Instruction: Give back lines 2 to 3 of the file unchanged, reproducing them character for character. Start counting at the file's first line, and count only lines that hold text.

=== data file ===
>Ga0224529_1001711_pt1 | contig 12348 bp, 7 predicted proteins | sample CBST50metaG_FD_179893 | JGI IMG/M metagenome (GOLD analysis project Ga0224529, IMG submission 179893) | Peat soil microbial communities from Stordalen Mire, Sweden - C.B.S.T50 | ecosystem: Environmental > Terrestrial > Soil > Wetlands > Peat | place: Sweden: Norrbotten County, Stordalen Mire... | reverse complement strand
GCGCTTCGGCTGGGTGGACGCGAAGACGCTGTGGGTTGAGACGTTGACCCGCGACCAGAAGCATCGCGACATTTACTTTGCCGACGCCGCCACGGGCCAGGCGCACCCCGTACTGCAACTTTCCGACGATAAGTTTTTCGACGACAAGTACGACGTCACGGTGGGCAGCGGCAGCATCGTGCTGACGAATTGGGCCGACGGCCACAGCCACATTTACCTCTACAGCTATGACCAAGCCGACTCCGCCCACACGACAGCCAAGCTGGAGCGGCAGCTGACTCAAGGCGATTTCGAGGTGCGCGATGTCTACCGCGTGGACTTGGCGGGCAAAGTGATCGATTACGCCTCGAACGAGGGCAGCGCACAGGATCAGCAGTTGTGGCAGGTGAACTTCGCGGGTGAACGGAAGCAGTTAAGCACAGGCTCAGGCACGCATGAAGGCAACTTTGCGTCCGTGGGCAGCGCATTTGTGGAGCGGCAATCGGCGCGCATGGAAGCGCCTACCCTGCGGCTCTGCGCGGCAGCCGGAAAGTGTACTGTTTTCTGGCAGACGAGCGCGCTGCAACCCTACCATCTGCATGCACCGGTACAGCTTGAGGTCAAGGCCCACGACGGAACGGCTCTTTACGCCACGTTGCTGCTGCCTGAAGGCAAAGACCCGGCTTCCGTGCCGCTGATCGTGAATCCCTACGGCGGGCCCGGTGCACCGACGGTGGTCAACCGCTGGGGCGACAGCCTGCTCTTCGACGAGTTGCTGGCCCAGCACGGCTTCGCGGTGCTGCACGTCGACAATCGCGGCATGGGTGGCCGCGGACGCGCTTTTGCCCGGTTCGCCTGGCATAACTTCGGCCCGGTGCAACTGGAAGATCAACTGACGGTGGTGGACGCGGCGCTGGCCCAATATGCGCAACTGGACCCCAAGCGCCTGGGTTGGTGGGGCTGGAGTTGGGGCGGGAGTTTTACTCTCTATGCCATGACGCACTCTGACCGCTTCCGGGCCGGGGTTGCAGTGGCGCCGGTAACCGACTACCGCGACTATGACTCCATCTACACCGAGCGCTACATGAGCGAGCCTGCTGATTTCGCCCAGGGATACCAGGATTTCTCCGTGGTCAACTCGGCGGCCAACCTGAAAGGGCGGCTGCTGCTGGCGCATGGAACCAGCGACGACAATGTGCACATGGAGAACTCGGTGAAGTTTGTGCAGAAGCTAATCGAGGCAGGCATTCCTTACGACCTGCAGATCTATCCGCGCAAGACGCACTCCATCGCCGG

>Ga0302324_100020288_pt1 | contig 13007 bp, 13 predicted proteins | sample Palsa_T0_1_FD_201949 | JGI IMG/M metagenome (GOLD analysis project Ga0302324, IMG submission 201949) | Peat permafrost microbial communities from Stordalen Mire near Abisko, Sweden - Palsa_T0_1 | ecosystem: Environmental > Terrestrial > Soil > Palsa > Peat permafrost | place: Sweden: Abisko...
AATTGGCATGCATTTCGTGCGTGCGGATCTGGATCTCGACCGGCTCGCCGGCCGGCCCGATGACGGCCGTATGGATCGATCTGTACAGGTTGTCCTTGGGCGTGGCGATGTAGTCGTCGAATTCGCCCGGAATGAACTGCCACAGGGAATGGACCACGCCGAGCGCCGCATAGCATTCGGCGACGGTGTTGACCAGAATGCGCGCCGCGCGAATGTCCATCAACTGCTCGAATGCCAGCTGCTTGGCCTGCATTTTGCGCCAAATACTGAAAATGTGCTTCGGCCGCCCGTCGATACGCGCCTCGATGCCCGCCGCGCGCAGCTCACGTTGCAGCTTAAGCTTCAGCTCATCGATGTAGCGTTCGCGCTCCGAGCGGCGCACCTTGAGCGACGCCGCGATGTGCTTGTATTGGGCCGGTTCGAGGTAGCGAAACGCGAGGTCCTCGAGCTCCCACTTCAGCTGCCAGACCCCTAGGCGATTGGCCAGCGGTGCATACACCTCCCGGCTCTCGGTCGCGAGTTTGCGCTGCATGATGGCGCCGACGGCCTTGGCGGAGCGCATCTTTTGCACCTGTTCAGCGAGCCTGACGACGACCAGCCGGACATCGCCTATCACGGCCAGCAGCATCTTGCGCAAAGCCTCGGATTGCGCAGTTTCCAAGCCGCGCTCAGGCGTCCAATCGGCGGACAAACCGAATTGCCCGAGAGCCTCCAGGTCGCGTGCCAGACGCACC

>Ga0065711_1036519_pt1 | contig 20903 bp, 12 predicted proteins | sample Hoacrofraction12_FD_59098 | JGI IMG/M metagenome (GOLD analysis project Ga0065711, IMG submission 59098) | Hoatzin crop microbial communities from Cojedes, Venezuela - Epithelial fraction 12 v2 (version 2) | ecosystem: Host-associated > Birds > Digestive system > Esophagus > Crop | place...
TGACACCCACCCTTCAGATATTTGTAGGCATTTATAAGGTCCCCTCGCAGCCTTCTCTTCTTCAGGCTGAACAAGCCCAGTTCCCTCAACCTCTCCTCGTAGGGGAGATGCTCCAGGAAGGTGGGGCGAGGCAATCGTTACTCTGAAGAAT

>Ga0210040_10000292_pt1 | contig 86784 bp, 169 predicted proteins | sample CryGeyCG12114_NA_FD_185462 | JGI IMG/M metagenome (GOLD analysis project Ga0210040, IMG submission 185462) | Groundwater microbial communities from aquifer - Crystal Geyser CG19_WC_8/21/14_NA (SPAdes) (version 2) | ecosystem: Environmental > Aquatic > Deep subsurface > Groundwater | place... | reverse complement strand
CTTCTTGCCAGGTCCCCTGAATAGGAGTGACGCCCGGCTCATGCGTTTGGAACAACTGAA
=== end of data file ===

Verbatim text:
GCGCTTCGGCTGGGTGGACGCGAAGACGCTGTGGGTTGAGACGTTGACCCGCGACCAGAAGCATCGCGACATTTACTTTGCCGACGCCGCCACGGGCCAGGCGCACCCCGTACTGCAACTTTCCGACGATAAGTTTTTCGACGACAAGTACGACGTCACGGTGGGCAGCGGCAGCATCGTGCTGACGAATTGGGCCGACGGCCACAGCCACATTTACCTCTACAGCTATGACCAAGCCGACTCCGCCCACACGACAGCCAAGCTGGAGCGGCAGCTGACTCAAGGCGATTTCGAGGTGCGCGATGTCTACCGCGTGGACTTGGCGGGCAAAGTGATCGATTACGCCTCGAACGAGGGCAGCGCACAGGATCAGCAGTTGTGGCAGGTGAACTTCGCGGGTGAACGGAAGCAGTTAAGCACAGGCTCAGGCACGCATGAAGGCAACTTTGCGTCCGTGGGCAGCGCATTTGTGGAGCGGCAATCGGCGCGCATGGAAGCGCCTACCCTGCGGCTCTGCGCGGCAGCCGGAAAGTGTACTGTTTTCTGGCAGACGAGCGCGCTGCAACCCTACCATCTGCATGCACCGGTACAGCTTGAGGTCAAGGCCCACGACGGAACGGCTCTTTACGCCACGTTGCTGCTGCCTGAAGGCAAAGACCCGGCTTCCGTGCCGCTGATCGTGAATCCCTACGGCGGGCCCGGTGCACCGACGGTGGTCAACCGCTGGGGCGACAGCCTGCTCTTCGACGAGTTGCTGGCCCAGCACGGCTTCGCGGTGCTGCACGTCGACAATCGCGGCATGGGTGGCCGCGGACGCGCTTTTGCCCGGTTCGCCTGGCATAACTTCGGCCCGGTGCAACTGGAAGATCAACTGACGGTGGTGGACGCGGCGCTGGCCCAATATGCGCAACTGGACCCCAAGCGCCTGGGTTGGTGGGGCTGGAGTTGGGGCGGGAGTTTTACTCTCTATGCCATGACGCACTCTGACCGCTTCCGGGCCGGGGTTGCAGTGGCGCCGGTAACCGACTACCGCGACTATGACTCCATCTACACCGAGCGCTACATGAGCGAGCCTGCTGATTTCGCCCAGGGATACCAGGATTTCTCCGTGGTCAACTCGGCGGCCAACCTGAAAGGGCGGCTGCTGCTGGCGCATGGAACCAGCGACGACAATGTGCACATGGAGAACTCGGTGAAGTTTGTGCAGAAGCTAATCGAGGCAGGCATTCCTTACGACCTGCAGATCTATCCGCGCAAGACGCACTCCATCGCCGG

>Ga0302324_100020288_pt1 | contig 13007 bp, 13 predicted proteins | sample Palsa_T0_1_FD_201949 | JGI IMG/M metagenome (GOLD analysis project Ga0302324, IMG submission 201949) | Peat permafrost microbial communities from Stordalen Mire near Abisko, Sweden - Palsa_T0_1 | ecosystem: Environmental > Terrestrial > Soil > Palsa > Peat permafrost | place: Sweden: Abisko...